It must have been my fourth or fifth day in the hospital when Laura, desperate to cheer me up, started making out with a balloon. I’d been even more depressed than usual after hearing that my doctors would be keeping me in the pediatric wing for at least another day. Laura turned on the transistor radio by my bed, grabbed a bright yellow, smiley-face helium balloon from my bouquet and held it aloft with both hands.

“Who’s this?” she said. “Is it… Dr. Pepper?” She danced the balloon around the room to the beat of the music. It wasn’t “Lightning Crashes,” but it did the trick. I was transported back to our school gym, watching myself dance with Derek. For a few minutes, while Laura twirled around my hospital bed with a ridiculous yellow balloon, I wasn’t the cancer kid. I was ordinary Leanne again, with an ordinary teenage crush, dancing sweaty-handed at a school dance.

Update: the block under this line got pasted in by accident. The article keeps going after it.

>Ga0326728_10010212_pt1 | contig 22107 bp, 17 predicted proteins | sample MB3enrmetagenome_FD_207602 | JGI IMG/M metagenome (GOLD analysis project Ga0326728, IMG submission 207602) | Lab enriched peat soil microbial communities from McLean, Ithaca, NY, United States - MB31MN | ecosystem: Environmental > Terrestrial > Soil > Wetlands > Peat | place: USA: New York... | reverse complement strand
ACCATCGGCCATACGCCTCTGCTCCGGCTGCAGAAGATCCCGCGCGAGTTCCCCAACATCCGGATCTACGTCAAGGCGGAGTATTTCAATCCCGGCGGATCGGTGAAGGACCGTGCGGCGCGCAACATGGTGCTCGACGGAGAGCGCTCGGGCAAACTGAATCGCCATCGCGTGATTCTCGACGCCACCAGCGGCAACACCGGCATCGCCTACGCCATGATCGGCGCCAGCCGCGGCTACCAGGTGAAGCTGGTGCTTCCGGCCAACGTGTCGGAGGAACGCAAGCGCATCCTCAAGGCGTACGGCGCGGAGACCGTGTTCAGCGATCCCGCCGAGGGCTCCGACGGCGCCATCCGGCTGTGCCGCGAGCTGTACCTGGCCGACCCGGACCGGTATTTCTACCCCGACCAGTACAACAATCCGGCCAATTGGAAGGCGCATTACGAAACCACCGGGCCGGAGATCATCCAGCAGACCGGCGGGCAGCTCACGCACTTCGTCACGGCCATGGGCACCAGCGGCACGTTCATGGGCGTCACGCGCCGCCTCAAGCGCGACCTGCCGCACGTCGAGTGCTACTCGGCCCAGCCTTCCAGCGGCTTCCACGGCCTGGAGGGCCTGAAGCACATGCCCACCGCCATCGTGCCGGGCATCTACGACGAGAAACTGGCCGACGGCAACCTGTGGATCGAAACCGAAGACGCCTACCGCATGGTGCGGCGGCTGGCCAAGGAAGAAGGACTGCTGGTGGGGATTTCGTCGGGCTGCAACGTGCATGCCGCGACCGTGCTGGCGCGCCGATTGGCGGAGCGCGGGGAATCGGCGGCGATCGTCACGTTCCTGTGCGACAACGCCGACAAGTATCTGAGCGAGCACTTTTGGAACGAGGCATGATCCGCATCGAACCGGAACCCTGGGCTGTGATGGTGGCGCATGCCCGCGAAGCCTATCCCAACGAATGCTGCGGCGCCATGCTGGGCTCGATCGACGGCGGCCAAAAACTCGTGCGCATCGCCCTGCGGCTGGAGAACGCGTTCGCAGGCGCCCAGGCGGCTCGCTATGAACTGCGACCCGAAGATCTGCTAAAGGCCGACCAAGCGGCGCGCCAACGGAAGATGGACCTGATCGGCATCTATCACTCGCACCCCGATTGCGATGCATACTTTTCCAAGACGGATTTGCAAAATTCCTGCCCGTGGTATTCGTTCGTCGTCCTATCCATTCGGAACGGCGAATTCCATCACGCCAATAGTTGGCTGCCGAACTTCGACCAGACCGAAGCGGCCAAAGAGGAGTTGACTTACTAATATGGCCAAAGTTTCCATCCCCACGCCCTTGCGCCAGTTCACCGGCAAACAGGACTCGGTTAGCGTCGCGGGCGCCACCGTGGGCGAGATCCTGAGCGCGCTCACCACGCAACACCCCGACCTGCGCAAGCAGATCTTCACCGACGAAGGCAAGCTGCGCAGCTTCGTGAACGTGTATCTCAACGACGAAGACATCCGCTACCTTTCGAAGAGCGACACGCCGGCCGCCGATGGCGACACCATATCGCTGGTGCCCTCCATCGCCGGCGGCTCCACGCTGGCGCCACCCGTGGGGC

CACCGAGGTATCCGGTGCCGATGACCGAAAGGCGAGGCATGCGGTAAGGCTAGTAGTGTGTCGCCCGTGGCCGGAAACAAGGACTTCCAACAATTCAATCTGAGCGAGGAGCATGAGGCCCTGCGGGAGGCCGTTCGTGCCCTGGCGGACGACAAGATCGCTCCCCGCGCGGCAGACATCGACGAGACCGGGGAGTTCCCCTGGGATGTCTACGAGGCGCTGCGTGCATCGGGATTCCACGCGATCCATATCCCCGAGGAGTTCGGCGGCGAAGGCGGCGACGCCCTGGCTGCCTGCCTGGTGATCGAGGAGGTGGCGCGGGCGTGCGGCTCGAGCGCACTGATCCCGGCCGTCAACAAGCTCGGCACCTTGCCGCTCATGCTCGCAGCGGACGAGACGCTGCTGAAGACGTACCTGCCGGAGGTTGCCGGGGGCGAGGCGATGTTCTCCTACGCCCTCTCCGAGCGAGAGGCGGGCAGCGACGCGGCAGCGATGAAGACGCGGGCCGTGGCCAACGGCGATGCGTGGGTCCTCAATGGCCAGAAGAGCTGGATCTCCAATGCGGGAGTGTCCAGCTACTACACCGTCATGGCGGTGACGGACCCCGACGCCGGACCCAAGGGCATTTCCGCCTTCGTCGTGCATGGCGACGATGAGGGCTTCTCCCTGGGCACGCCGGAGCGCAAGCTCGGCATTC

Laura hammed it up, making exaggerated kissing noises against the shiny yellow mylar. “Ooh, Dr. Pepper, you’re soooo cute!” she crooned. The balloon bobbed comically in mid-air, and I began to laugh. She twirled, dipping the balloon back in her arms like the finale of a Disney princess movie, and just then, one of my nurses walked in. Laura froze, mid-smooch. The nurse put up both hands and backed out of the room. We burst into hysterical giggling as Laura released the balloon.